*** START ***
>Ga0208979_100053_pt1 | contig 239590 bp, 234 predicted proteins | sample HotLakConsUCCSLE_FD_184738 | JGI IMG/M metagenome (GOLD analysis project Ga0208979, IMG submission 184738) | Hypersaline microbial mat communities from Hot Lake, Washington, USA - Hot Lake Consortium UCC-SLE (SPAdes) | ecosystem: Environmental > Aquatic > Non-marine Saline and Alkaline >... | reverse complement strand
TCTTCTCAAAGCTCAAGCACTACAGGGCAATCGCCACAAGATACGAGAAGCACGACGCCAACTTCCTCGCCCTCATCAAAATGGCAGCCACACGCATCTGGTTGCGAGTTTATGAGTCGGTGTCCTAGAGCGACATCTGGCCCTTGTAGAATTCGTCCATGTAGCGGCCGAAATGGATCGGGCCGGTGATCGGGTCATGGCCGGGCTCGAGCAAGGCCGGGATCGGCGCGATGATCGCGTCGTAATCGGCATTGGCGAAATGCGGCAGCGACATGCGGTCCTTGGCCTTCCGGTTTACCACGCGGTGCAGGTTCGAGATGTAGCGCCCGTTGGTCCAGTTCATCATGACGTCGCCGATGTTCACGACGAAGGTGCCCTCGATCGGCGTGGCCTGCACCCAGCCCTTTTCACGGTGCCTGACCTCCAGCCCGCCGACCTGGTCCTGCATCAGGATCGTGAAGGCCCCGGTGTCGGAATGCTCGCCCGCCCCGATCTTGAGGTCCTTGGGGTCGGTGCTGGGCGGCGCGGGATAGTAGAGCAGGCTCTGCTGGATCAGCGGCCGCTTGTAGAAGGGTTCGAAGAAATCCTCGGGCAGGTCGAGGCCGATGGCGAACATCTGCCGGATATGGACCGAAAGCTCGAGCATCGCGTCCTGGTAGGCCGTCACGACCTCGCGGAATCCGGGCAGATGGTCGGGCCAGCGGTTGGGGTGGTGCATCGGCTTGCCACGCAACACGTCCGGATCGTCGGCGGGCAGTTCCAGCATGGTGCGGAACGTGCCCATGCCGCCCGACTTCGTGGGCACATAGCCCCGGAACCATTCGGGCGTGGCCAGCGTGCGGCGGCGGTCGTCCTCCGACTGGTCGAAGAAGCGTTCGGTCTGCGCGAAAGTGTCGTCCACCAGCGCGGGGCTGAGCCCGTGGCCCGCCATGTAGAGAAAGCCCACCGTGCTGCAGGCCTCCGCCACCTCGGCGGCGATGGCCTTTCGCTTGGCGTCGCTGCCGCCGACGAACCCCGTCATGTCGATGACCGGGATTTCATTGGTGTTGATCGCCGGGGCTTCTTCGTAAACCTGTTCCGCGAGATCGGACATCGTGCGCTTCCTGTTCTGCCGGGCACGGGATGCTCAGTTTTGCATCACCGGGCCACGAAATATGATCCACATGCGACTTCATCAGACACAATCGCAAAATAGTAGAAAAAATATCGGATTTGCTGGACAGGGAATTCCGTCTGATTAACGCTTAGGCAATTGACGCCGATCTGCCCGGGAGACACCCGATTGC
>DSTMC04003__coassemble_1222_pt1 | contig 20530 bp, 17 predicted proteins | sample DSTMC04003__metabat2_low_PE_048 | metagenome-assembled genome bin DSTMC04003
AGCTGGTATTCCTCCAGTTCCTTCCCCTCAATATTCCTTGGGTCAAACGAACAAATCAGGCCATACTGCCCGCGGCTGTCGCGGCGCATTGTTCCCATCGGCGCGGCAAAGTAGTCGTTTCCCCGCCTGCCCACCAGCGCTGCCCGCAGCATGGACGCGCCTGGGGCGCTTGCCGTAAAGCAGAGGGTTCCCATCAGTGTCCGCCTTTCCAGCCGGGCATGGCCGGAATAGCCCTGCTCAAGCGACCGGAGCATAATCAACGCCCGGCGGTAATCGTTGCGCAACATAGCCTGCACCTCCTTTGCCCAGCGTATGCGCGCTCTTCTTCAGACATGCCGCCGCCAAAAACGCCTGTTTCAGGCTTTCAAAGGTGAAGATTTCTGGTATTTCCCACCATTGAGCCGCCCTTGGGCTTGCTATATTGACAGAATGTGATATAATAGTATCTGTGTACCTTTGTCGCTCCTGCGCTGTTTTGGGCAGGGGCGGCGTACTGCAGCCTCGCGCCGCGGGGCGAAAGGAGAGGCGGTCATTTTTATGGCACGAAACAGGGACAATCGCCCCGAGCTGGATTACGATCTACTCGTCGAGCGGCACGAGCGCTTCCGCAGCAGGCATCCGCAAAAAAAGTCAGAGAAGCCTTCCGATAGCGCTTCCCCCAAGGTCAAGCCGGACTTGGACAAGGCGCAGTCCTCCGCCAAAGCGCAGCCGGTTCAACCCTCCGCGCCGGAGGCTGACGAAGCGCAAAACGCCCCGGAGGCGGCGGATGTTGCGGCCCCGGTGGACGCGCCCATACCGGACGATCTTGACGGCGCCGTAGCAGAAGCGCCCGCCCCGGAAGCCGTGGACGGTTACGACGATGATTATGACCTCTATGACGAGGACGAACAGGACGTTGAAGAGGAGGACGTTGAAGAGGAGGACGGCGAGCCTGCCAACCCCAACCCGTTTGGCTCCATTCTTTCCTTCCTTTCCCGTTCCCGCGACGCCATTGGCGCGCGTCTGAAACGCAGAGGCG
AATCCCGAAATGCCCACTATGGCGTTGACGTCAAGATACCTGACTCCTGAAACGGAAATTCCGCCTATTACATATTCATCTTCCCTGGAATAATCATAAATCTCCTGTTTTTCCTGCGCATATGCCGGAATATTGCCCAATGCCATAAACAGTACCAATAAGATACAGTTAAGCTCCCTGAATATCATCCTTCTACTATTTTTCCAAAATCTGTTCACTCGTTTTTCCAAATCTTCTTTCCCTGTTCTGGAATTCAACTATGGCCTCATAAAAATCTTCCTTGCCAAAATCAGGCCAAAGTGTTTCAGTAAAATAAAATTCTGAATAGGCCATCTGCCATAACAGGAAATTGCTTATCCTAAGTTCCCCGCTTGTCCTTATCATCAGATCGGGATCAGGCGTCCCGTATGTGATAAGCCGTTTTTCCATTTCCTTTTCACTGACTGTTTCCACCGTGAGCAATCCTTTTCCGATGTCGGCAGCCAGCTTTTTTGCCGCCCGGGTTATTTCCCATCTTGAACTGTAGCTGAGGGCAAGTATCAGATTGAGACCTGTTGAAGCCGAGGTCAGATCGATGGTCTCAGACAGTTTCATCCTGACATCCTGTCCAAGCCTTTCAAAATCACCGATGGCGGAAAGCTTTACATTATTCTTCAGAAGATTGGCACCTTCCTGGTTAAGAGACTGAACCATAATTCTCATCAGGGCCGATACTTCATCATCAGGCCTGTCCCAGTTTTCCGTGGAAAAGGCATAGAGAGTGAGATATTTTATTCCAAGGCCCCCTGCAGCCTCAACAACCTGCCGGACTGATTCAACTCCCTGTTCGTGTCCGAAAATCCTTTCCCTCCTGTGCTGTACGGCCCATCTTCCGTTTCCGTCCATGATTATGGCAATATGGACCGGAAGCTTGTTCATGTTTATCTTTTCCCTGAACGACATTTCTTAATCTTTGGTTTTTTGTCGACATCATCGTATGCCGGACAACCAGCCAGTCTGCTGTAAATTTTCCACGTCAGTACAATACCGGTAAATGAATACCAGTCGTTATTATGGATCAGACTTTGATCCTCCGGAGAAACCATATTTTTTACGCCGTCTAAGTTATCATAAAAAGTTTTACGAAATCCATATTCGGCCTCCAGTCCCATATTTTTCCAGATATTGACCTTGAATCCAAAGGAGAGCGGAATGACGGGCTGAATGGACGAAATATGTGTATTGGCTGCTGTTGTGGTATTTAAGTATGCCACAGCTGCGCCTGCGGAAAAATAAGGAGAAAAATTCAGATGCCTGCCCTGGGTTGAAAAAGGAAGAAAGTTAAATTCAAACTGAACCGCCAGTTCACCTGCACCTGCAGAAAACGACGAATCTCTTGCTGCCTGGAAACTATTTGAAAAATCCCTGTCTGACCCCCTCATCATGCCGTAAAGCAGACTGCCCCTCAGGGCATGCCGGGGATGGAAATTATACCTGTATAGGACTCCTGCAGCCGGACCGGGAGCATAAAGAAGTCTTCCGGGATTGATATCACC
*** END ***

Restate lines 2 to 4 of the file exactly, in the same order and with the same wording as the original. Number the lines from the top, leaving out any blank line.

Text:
TCTTCTCAAAGCTCAAGCACTACAGGGCAATCGCCACAAGATACGAGAAGCACGACGCCAACTTCCTCGCCCTCATCAAAATGGCAGCCACACGCATCTGGTTGCGAGTTTATGAGTCGGTGTCCTAGAGCGACATCTGGCCCTTGTAGAATTCGTCCATGTAGCGGCCGAAATGGATCGGGCCGGTGATCGGGTCATGGCCGGGCTCGAGCAAGGCCGGGATCGGCGCGATGATCGCGTCGTAATCGGCATTGGCGAAATGCGGCAGCGACATGCGGTCCTTGGCCTTCCGGTTTACCACGCGGTGCAGGTTCGAGATGTAGCGCCCGTTGGTCCAGTTCATCATGACGTCGCCGATGTTCACGACGAAGGTGCCCTCGATCGGCGTGGCCTGCACCCAGCCCTTTTCACGGTGCCTGACCTCCAGCCCGCCGACCTGGTCCTGCATCAGGATCGTGAAGGCCCCGGTGTCGGAATGCTCGCCCGCCCCGATCTTGAGGTCCTTGGGGTCGGTGCTGGGCGGCGCGGGATAGTAGAGCAGGCTCTGCTGGATCAGCGGCCGCTTGTAGAAGGGTTCGAAGAAATCCTCGGGCAGGTCGAGGCCGATGGCGAACATCTGCCGGATATGGACCGAAAGCTCGAGCATCGCGTCCTGGTAGGCCGTCACGACCTCGCGGAATCCGGGCAGATGGTCGGGCCAGCGGTTGGGGTGGTGCATCGGCTTGCCACGCAACACGTCCGGATCGTCGGCGGGCAGTTCCAGCATGGTGCGGAACGTGCCCATGCCGCCCGACTTCGTGGGCACATAGCCCCGGAACCATTCGGGCGTGGCCAGCGTGCGGCGGCGGTCGTCCTCCGACTGGTCGAAGAAGCGTTCGGTCTGCGCGAAAGTGTCGTCCACCAGCGCGGGGCTGAGCCCGTGGCCCGCCATGTAGAGAAAGCCCACCGTGCTGCAGGCCTCCGCCACCTCGGCGGCGATGGCCTTTCGCTTGGCGTCGCTGCCGCCGACGAACCCCGTCATGTCGATGACCGGGATTTCATTGGTGTTGATCGCCGGGGCTTCTTCGTAAACCTGTTCCGCGAGATCGGACATCGTGCGCTTCCTGTTCTGCCGGGCACGGGATGCTCAGTTTTGCATCACCGGGCCACGAAATATGATCCACATGCGACTTCATCAGACACAATCGCAAAATAGTAGAAAAAATATCGGATTTGCTGGACAGGGAATTCCGTCTGATTAACGCTTAGGCAATTGACGCCGATCTGCCCGGGAGACACCCGATTGC
>DSTMC04003__coassemble_1222_pt1 | contig 20530 bp, 17 predicted proteins | sample DSTMC04003__metabat2_low_PE_048 | metagenome-assembled genome bin DSTMC04003
AGCTGGTATTCCTCCAGTTCCTTCCCCTCAATATTCCTTGGGTCAAACGAACAAATCAGGCCATACTGCCCGCGGCTGTCGCGGCGCATTGTTCCCATCGGCGCGGCAAAGTAGTCGTTTCCCCGCCTGCCCACCAGCGCTGCCCGCAGCATGGACGCGCCTGGGGCGCTTGCCGTAAAGCAGAGGGTTCCCATCAGTGTCCGCCTTTCCAGCCGGGCATGGCCGGAATAGCCCTGCTCAAGCGACCGGAGCATAATCAACGCCCGGCGGTAATCGTTGCGCAACATAGCCTGCACCTCCTTTGCCCAGCGTATGCGCGCTCTTCTTCAGACATGCCGCCGCCAAAAACGCCTGTTTCAGGCTTTCAAAGGTGAAGATTTCTGGTATTTCCCACCATTGAGCCGCCCTTGGGCTTGCTATATTGACAGAATGTGATATAATAGTATCTGTGTACCTTTGTCGCTCCTGCGCTGTTTTGGGCAGGGGCGGCGTACTGCAGCCTCGCGCCGCGGGGCGAAAGGAGAGGCGGTCATTTTTATGGCACGAAACAGGGACAATCGCCCCGAGCTGGATTACGATCTACTCGTCGAGCGGCACGAGCGCTTCCGCAGCAGGCATCCGCAAAAAAAGTCAGAGAAGCCTTCCGATAGCGCTTCCCCCAAGGTCAAGCCGGACTTGGACAAGGCGCAGTCCTCCGCCAAAGCGCAGCCGGTTCAACCCTCCGCGCCGGAGGCTGACGAAGCGCAAAACGCCCCGGAGGCGGCGGATGTTGCGGCCCCGGTGGACGCGCCCATACCGGACGATCTTGACGGCGCCGTAGCAGAAGCGCCCGCCCCGGAAGCCGTGGACGGTTACGACGATGATTATGACCTCTATGACGAGGACGAACAGGACGTTGAAGAGGAGGACGTTGAAGAGGAGGACGGCGAGCCTGCCAACCCCAACCCGTTTGGCTCCATTCTTTCCTTCCTTTCCCGTTCCCGCGACGCCATTGGCGCGCGTCTGAAACGCAGAGGCG